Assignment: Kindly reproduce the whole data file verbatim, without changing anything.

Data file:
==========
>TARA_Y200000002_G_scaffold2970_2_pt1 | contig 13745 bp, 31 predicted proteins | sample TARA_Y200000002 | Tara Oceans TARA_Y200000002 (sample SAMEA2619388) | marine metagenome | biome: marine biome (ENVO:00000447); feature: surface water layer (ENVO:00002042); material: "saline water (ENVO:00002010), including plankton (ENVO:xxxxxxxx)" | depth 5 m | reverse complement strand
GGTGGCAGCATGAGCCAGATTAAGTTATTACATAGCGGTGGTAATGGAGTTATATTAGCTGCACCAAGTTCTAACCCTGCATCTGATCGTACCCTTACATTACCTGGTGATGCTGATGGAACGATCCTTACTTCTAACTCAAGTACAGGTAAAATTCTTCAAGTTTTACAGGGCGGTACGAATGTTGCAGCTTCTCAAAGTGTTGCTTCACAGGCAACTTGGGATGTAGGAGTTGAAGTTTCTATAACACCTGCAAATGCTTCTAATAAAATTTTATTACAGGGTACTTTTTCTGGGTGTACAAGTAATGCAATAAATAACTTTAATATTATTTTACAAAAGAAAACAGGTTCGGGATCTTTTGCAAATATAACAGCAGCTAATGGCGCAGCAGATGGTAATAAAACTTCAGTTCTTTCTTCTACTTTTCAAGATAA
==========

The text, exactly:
>TARA_Y200000002_G_scaffold2970_2_pt1 | contig 13745 bp, 31 predicted proteins | sample TARA_Y200000002 | Tara Oceans TARA_Y200000002 (sample SAMEA2619388) | marine metagenome | biome: marine biome (ENVO:00000447); feature: surface water layer (ENVO:00002042); material: "saline water (ENVO:00002010), including plankton (ENVO:xxxxxxxx)" | depth 5 m | reverse complement strand
GGTGGCAGCATGAGCCAGATTAAGTTATTACATAGCGGTGGTAATGGAGTTATATTAGCTGCACCAAGTTCTAACCCTGCATCTGATCGTACCCTTACATTACCTGGTGATGCTGATGGAACGATCCTTACTTCTAACTCAAGTACAGGTAAAATTCTTCAAGTTTTACAGGGCGGTACGAATGTTGCAGCTTCTCAAAGTGTTGCTTCACAGGCAACTTGGGATGTAGGAGTTGAAGTTTCTATAACACCTGCAAATGCTTCTAATAAAATTTTATTACAGGGTACTTTTTCTGGGTGTACAAGTAATGCAATAAATAACTTTAATATTATTTTACAAAAGAAAACAGGTTCGGGATCTTTTGCAAATATAACAGCAGCTAATGGCGCAGCAGATGGTAATAAAACTTCAGTTCTTTCTTCTACTTTTCAAGATAA